The Darkness Behind- Friday Flash

A participant in a zombie flash mob event in C...

A participant in a zombie flash mob event in Calgary. (Photo credit: Wikipedia)





By Melissa L. Webb

Leaning closer to the mirror, Henry stared back at the strange creature before him. He smiled. The creature smiled as well, exposing blackened teeth coated with blood. But the thing that drew his attention was the eyes.

The creature’s eyes were shaped like a snake’s, and redder than the fires of hell. There was nothing human in them what-so-ever.

Henry laughed as he turned away from his reflection. He couldn’t wait for his wife to see his costume. His demon-zombie was the best he had come up with yet. And those contacts! He’d be lucky if he didn’t scare every kid in the neighborhood.

“Are you ready?” his wife called from the doorway.

He turned around, arms spread wide. “What do you think?” he asked, grinning evilly at her.

She wrinkled her nose in distaste. “You look disgusting. I don’t know why you can’t be something normal. Something not so…hideous,” she said, turning away.

“Just because you’re a boring old princess, Jenny, doesn’t mean I can’t think outside the box.”

“The guests are arriving, Henry,” she called dryly over her shoulder, making her way back down the stairs. “You don’t want to be late to your own party, do you?”

He sighed as she disappeared. His wife never got into the real Halloween spirit. It was always glamour, makeup, and shoes with her. That wasn’t what the day was about. It was about bringing the fear. And that’s exactly what he planned to do.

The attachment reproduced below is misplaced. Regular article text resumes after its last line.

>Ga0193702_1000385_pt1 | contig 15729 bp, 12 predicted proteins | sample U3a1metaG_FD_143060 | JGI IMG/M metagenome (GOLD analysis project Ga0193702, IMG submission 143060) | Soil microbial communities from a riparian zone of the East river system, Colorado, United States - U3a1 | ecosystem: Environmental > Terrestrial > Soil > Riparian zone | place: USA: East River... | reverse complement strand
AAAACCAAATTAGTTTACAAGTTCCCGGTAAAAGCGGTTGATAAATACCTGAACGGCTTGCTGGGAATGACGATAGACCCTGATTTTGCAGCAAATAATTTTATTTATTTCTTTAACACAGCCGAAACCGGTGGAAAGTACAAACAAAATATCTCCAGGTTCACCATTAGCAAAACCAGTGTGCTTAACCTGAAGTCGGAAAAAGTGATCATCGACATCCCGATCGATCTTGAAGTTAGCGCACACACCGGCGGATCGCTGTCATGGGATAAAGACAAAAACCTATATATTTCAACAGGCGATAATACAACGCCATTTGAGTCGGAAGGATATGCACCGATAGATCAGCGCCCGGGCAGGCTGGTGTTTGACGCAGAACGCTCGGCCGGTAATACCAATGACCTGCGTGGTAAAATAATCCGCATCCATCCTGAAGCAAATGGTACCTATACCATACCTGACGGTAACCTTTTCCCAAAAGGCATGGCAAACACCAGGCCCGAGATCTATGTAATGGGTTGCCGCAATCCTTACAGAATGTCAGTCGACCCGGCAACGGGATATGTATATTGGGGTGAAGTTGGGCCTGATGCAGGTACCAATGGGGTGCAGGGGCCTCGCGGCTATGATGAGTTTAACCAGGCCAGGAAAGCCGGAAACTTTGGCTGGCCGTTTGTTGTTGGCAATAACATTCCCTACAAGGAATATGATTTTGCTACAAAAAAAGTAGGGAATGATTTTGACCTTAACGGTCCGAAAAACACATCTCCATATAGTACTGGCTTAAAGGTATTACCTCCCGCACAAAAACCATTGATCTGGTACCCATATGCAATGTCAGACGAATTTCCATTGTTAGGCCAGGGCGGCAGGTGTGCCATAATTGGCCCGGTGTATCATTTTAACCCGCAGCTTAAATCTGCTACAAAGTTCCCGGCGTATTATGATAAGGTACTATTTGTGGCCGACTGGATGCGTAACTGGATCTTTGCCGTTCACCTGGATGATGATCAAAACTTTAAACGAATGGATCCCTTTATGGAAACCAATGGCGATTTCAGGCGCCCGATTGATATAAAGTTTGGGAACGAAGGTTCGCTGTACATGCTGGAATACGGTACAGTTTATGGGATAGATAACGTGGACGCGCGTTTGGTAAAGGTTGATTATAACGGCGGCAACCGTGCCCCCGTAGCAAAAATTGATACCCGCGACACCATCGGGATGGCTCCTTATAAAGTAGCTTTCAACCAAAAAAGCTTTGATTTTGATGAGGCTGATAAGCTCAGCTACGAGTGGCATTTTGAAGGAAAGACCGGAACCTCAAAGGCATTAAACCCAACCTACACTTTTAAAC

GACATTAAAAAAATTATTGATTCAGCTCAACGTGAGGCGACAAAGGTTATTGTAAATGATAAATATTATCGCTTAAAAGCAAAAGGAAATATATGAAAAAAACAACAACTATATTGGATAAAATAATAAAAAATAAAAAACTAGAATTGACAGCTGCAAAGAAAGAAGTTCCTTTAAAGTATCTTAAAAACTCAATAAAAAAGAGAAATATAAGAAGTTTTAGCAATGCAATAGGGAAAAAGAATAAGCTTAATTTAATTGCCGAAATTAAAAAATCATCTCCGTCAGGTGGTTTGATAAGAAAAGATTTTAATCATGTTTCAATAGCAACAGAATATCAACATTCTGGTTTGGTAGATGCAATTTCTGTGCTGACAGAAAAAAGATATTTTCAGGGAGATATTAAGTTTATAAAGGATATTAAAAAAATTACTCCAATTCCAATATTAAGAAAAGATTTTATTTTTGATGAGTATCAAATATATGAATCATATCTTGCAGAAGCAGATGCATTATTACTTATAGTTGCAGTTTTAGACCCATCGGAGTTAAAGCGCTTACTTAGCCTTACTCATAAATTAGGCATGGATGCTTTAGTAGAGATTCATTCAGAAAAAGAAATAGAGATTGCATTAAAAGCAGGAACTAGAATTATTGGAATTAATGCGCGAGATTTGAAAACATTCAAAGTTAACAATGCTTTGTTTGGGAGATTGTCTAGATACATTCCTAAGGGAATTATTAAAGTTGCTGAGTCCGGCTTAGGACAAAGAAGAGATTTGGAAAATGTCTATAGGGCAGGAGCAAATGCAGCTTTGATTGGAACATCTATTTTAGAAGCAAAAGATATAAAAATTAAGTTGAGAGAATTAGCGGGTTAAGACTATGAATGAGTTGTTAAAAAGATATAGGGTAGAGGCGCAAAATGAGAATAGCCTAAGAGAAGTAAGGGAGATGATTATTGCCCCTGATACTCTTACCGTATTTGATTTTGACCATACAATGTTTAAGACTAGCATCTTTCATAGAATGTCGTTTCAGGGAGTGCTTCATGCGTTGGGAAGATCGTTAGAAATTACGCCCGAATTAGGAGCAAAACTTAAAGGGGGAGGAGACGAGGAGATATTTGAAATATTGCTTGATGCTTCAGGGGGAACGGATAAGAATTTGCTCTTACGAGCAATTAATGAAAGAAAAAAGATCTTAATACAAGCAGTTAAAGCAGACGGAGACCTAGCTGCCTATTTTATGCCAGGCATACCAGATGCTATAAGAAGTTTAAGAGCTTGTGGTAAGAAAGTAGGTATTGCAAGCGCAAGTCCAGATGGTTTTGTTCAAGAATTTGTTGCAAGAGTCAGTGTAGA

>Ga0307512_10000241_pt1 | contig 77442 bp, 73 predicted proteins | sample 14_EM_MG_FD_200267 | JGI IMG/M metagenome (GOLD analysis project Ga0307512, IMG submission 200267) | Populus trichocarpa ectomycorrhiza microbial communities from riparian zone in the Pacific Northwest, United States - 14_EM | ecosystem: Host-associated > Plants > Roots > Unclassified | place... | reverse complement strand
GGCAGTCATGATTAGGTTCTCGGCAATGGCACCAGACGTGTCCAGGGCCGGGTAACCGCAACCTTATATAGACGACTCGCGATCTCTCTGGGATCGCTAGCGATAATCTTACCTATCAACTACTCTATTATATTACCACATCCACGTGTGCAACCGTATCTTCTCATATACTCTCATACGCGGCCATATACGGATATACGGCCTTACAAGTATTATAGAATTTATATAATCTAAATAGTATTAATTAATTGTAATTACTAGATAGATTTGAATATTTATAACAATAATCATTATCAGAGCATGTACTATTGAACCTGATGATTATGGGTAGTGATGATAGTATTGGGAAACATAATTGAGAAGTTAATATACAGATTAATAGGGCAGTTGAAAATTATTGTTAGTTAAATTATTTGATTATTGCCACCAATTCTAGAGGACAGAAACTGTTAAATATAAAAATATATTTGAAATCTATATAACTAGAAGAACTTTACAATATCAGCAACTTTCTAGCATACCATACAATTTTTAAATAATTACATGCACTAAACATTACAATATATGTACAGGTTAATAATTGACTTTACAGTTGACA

He snuck another quick glance in the mirror. He looked good. No, more than that. He looked terrifying. Just the way he liked it.

Turning away, he headed for the stairs. As he moved, he caught a dark shape out of the corner of his eye. It slunk through the shadows, barely even there.

Henry stopped, glancing quickly in that direction. Nothing moved. He blinked quickly. It must have been a trick of the light, or a side effect of wearing printed contacts. Dismissing it with a shake of his head, he hurried down the stairs and began to greet his guests. The night was young and so were they.

“Don’t you look awesome. Check out those eyes,” his best friend chuckled around plastic fangs, slapping him on the back. “You always have the best costume.”

Henry smiled his disturbing smile. “I try.”

“Oh please, Christopher. Don’t encourage him,” Jenny said, rolling her eyes. “I’m still hoping he’ll finally do something decent.”
Henry gave his wife a mischievous look, his fake red eyes blazing bright. “Never.”

Movement caught his attention. His eyes focused on something over Jenny’s shoulder. A dark shape lumbered in from the kitchen. Its flesh drooped in places, dangling freely as it moved.